AC: Well, luckily I do speak Chinese. I wasn't very good until I moved to Taiwan, basically. I think it's kind of cool. I actually enjoy the process of writing in English and translating into Chinese, because it means that I get a bunch of my Taiwanese friends together and workshop the script. It's kind of like writing the script again. I like that process of having to go through every line of dialogue and asking people, "does this sound okay to you in Chinese? Does it sound weird?" It makes me have to think about every line of prose again.
What's really great is that when we rehearsed the scenes, it's kind of like re-writing again, because if it doesn't sound right to me, I'll ask "Why doesn't this sound right?" and they'd say, "Well, we wouldn't say it like this, we'd say it like this." So I actually think it's great, forcing me to have to think about every line one more time. I enjoy it, so for my next movie, which I'm writing right now in L.A. in English, I'd imagine it'll take me a good solid month in Taiwan to go through it again and methodically translate it. I think it's pretty cool -- the perspective I come from is different from Taiwanese filmmakers. I don't know if it's better or worse, but it's definitely different.
APA: Why did you want to make your film in Taiwan? Was it because you had a certain experience there?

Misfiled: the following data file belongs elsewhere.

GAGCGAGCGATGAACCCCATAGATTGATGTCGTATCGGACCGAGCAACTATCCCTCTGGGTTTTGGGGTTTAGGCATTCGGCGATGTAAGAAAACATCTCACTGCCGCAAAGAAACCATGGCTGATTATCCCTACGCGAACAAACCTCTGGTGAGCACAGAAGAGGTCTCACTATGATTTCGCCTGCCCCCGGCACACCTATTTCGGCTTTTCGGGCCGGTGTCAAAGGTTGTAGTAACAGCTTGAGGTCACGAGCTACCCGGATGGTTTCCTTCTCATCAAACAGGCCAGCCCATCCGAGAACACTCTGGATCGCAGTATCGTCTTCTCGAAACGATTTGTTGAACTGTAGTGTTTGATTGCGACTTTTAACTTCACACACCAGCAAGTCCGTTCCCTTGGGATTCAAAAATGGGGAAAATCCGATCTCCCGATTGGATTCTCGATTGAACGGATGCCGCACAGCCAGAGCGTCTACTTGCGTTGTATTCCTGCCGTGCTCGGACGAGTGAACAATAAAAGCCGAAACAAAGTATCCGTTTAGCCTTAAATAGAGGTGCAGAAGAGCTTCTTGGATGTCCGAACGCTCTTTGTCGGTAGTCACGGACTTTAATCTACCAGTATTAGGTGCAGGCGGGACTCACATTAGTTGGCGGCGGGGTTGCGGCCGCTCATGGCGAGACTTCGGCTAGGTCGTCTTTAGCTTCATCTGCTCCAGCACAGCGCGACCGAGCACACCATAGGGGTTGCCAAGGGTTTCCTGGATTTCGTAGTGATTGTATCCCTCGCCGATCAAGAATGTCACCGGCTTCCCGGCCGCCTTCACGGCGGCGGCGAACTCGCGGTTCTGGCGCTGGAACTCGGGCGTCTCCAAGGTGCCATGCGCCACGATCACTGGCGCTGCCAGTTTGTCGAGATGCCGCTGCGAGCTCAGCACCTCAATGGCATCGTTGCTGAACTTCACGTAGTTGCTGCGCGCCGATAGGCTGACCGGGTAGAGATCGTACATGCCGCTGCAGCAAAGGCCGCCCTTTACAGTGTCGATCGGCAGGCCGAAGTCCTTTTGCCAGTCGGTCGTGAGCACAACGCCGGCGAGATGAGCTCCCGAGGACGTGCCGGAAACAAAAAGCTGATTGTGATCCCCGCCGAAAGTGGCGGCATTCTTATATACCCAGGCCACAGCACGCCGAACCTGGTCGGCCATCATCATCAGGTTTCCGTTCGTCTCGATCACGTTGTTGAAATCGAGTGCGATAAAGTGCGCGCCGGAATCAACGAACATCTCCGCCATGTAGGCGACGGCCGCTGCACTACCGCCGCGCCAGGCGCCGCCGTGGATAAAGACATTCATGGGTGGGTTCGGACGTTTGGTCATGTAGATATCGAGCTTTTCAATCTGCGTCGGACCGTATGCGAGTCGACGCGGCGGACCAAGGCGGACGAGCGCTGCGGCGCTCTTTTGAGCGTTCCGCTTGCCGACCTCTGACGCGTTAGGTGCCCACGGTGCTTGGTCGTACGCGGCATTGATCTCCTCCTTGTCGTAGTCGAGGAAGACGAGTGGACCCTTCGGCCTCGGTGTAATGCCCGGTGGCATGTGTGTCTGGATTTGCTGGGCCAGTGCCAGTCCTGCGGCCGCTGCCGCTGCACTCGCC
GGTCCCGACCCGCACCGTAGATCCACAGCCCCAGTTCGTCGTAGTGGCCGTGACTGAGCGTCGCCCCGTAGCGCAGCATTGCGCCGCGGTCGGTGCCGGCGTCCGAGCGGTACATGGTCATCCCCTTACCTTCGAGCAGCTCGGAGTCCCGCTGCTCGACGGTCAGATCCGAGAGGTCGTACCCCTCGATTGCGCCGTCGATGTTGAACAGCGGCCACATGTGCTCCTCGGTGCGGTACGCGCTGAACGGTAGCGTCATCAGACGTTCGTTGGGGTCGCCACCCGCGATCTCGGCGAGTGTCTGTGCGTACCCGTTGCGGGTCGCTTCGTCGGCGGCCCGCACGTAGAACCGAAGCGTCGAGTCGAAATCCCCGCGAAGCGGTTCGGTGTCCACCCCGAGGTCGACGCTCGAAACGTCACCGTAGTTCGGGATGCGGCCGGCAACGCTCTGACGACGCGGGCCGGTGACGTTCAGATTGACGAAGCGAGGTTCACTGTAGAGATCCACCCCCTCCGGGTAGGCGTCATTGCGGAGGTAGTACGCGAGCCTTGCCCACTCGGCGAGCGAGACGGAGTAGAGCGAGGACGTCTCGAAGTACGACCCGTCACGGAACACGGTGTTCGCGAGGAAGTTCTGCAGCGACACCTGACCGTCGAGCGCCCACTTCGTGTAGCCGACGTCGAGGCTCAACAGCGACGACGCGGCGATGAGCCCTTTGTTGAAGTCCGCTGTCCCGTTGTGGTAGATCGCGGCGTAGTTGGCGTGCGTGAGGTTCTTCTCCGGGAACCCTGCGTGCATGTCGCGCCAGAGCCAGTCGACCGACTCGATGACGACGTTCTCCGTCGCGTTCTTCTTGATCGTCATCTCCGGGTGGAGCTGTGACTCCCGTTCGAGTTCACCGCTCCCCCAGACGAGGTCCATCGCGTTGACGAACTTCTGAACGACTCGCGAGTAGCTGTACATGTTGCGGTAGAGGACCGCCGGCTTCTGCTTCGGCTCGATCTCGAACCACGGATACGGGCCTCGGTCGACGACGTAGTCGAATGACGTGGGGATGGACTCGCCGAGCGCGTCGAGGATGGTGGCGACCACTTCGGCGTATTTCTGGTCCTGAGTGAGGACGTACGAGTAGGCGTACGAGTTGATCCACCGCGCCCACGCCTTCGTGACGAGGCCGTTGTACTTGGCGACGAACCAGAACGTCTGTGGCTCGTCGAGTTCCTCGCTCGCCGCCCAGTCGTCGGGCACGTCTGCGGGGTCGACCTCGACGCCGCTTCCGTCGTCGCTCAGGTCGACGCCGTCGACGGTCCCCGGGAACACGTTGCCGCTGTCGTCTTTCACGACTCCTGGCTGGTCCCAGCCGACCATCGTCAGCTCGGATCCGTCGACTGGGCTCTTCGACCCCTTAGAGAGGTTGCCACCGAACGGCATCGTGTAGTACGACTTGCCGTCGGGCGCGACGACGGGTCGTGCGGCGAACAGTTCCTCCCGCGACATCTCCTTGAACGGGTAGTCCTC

AC: I had made kind of a thesis film in L.A., and it was made through school funds. Every year, they pick a couple of directors from USC and they give them school funding and a crew from the school. But when I made that movie I felt really restricted by L.A. It was basically kind of like making a studio picture where the professors every day watch your dailies and comment, and the class gives you feedback. My short, Mei, is kind of a reaction against that. I was just going to go to Taiwan with nothing and shoot this movie in the streets. It wasn't until shooting the movie and finishing it that I fell in love with the idea of making another movie in Taiwan, and I saw the potential for another story. So it's not that I necessarily prefer to go to Taiwan, I just felt that right now, for what I'm doing, it'd be really cool to make another movie in Taiwan. And again, I think my perspective is pretty different about what kind of movies I'm making. My next one's going to be different from this one, but I don't think it's something that someone from Taiwan would necessarily make. And it's definitely not a movie that someone in American would definitely make. It's kind of a hybrid of the two.